[8]Ben-Jochannan, Yosef A.A. African Origins of Major “Western Religions”. Black Classic Press, 1991.
Jackson, John G. Man, God and Civilization. Replica Books; Reprint edition, 2000.
[9]Taylor, Robert. “The Black Stone: The Nightside Tarot”
http://homepage.sunrise.ch/homepage/prkoenig/taylor1.htm
[10]Briffault, R. The Mothers: A Study of the Origins of Sentiments and Institutions (3 Volumes). London: George Allen & Unwin LTD, 1952.           
[11]“The Acacia Tree and the Rites of Initiation”
http://www.acacialand.com/prima.html
[12]Taylor, Robert. “The Black Stone: The Nightside Tarot”
http://homepage.sunrise.ch/homepage/prkoenig/taylor1.htm
              
[13]“Ancient Abyssinia: Ancient Abyssinia: Saba”
http://www.geocities.com/CollegePark/Classroom/9912/ancientabyssinia.html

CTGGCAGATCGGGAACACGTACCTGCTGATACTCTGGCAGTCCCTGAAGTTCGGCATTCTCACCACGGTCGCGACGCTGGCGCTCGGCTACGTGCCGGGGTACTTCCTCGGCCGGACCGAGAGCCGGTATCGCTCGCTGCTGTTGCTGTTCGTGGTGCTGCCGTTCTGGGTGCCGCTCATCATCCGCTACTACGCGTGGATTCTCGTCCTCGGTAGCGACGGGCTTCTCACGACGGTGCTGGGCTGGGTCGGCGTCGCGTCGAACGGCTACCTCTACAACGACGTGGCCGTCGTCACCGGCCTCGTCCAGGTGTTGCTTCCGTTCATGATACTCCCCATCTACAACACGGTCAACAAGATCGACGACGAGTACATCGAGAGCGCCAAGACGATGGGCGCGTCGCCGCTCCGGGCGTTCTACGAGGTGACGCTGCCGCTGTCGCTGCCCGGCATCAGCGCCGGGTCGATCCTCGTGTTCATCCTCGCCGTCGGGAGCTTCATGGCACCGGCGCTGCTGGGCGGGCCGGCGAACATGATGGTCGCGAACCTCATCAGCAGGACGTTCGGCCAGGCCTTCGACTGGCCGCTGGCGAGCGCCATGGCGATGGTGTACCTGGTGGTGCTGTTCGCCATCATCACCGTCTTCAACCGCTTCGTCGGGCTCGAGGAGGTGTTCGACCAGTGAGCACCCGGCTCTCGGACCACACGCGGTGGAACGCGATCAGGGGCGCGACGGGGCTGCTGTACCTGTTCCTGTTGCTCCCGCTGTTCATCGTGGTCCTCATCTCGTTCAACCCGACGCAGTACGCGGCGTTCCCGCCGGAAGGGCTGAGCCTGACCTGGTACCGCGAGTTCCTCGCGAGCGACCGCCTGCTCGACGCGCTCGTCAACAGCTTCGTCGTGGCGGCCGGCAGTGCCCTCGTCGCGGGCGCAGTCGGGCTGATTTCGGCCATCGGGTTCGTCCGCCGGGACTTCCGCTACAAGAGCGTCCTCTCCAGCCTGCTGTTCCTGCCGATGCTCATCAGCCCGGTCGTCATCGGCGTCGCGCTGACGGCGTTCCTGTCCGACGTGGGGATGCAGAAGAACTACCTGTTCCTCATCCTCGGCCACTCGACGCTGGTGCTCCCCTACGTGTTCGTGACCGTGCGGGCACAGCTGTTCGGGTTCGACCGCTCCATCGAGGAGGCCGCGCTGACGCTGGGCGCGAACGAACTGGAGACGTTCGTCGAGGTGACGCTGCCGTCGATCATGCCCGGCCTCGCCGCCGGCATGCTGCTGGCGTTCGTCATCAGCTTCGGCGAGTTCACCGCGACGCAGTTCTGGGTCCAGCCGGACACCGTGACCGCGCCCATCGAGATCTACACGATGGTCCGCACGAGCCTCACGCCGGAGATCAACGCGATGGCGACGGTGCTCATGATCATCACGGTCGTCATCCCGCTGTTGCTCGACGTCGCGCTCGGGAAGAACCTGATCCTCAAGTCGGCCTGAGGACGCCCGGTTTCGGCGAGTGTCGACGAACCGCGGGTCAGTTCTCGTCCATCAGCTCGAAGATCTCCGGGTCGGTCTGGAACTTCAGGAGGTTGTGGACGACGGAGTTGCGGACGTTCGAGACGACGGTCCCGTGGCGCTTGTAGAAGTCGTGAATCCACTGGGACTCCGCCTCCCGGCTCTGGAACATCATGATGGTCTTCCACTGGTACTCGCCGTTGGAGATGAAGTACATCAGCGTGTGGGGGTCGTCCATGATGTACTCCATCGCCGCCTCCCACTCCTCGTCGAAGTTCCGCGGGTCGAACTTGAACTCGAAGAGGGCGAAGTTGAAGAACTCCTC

[14]According to the Scofield Bible, the word Almighty is a translation of the Hebrew El Shaddai, one of the names applied to God in the Old Testament. El means the "Strong One," and shad means "the breast, invariably used in Scripture for a woman's breast. Shaddai therefore means primarily 'the breasted.' The Divine therefore is 'Shaddai' because She is the nourisher, the strength-giver, and so, in a secondary sense, the satisfier, who pours Herself into believing lives.      
[15]Izutsu, Toshihiko. The Key Philosophical Concepts in Sufism and Taoism – Ibn Arabî and Lao-Tzu. Ghuang-Tzu: Tokyo 1966. 
[16]Qur’an. Sura 39:47.    
[17]al-Misri, Ahmad ibn Naqib. Reliance of the Traveller: A Classic Manual of Islamic Sacred Law (Umdat al-salik). Trans. Shaykh Nuh Ha Mim Keller. Amana Publications, 1994.